Fifth Metatarsal Fractures: Jones Fracture
What are Fifth Metatarsal Fractures?
The metatarsal bones are the long bones in your feet. There are five metatarsal bones in each foot. The fifth metatarsal is the long bone that is located on the outside of the foot and connects to the small toe. The fifth metatarsal bone is more commonly fractured. Fractures of the 5th metatarsal are difficult to treat. Often they require surgery as their blood supply is so poor. NYU surgeons were the first in the world to report on a new intramedullary screw in association with CBMA to augment healing.
There are two types of fractures that often occur in the fifth metatarsal:
- Avulsion fracture: a piece of the bone is pulled off the main portion of the fifth metatarsal by the tendon that attaches to this region.
- Jones fracture: involves fracture in a small area of the fifth metatarsal that receives limited blood supply. It can either be a stress fracture (a small hairline break that occurs over time) or an acute (sudden) break. These fractures are less common than those of avulsion fractures and may take longer to heal.
- Other fractures such as mid-shaft fractures (dancer’s fracture) and fractures of the metatarsal head and neck may occur in the fifth metatarsal.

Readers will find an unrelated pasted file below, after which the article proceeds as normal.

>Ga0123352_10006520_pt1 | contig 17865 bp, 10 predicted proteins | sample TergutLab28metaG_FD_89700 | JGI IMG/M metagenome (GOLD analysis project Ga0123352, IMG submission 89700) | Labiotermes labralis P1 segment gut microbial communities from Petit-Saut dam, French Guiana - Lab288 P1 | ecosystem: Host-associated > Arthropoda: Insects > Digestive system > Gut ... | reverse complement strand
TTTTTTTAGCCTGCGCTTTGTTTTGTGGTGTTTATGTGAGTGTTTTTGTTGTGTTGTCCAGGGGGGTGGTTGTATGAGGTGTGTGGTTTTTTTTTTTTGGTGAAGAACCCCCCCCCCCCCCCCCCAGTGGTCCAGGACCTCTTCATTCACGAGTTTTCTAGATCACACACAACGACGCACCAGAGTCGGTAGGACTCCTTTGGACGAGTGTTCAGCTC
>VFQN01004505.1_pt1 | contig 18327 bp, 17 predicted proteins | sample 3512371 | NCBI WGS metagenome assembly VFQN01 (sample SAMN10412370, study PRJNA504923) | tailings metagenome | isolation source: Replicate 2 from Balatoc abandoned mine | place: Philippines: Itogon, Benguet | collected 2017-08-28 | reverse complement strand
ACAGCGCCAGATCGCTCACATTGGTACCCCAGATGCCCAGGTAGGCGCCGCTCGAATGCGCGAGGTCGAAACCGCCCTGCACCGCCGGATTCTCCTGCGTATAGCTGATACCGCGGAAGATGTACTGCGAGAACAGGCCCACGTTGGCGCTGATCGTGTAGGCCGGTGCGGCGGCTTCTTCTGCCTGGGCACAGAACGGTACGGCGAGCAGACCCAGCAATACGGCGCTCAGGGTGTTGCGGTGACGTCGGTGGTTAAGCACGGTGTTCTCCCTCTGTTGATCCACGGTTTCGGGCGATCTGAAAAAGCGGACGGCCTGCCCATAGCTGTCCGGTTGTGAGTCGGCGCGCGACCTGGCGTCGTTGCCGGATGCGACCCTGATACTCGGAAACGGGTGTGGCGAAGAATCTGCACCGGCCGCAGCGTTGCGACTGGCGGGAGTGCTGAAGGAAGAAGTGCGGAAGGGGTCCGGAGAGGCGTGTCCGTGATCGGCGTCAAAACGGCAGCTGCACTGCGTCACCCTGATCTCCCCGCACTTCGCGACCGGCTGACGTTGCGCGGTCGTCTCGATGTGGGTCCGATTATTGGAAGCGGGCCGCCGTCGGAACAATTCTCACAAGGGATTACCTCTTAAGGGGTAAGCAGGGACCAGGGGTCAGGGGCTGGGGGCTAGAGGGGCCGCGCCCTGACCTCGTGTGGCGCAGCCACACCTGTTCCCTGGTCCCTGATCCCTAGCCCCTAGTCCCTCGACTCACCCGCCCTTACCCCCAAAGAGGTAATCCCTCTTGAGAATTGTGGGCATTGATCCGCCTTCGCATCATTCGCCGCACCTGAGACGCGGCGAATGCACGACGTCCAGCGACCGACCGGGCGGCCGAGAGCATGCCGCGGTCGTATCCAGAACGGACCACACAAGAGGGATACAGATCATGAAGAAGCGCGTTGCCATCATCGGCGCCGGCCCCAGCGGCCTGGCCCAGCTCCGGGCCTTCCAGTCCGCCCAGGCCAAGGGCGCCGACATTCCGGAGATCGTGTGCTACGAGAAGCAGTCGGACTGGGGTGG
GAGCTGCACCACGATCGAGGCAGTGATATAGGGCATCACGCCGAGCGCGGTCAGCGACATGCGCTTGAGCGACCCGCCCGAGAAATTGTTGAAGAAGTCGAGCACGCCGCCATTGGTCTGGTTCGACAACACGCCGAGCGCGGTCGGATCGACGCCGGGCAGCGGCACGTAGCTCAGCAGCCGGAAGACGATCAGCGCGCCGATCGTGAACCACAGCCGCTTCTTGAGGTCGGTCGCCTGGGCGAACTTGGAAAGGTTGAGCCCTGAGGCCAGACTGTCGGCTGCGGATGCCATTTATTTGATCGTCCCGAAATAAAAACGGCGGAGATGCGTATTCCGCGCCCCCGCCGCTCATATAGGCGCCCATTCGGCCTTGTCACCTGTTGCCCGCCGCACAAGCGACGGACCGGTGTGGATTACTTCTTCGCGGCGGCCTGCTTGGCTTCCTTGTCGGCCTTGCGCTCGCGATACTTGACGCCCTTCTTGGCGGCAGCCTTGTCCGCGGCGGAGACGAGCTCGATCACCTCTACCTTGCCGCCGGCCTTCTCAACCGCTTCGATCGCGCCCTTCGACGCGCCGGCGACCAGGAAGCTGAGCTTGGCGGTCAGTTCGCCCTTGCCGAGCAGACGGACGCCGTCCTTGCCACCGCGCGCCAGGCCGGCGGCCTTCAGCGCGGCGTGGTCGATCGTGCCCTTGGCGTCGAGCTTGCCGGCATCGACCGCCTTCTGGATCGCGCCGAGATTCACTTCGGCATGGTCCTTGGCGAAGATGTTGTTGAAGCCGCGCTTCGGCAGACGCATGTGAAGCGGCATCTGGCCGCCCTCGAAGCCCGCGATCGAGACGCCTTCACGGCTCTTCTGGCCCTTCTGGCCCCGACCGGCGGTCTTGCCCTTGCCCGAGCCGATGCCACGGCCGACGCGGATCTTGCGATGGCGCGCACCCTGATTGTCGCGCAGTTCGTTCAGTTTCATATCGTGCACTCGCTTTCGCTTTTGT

Overuse, repetitive stress and trauma are the most common causes of Jones fractures. Patients who sustain a Jones fracture have pain, swelling, tenderness, and bruising over the outside area of their foot. They may also have difficulty in walking.
Diagnosing will require X-Ray.
Treatment: Surgery vs. Non-Surgical
- Zone 1: non-displaced fracture, typically heals in a CAM Boot over 4-6 weeks
- Zone 2&3: fractures usally are best treated with surgery. The most common form of surgery is an IM Screw. Dr. Kennedy’s team wrote the 1st paper showing how athletes returned to sports faster when bone marrow aspirated stem cells are used with the surgery.
Surgery may include placing a screw to stabilize the fractured bone, and hold it securely in place while healing occurs, stem cells from the iliac crest will be used to stimulate a quicker healing response. Your doctor will discuss the type of procedure that may be needed for your condition.
Dr. Kennedy's Articles
Percutaneous internal fixation of proximal fifth metatarsal jones fractures (Zones II and III) with Charlotte Carolina screw and bone marrow aspirate concentrate: an outcome study in athletes
The lateral dorsal cutaneous branch of the sural nerve: clinical importance of the surgical approach to proximal fifth metatarsal fracture fixation
The effect of concentrated bone marrow aspirate in operative treatment of fifth metatarsal stress fractures; a double-blind randomized controlled trial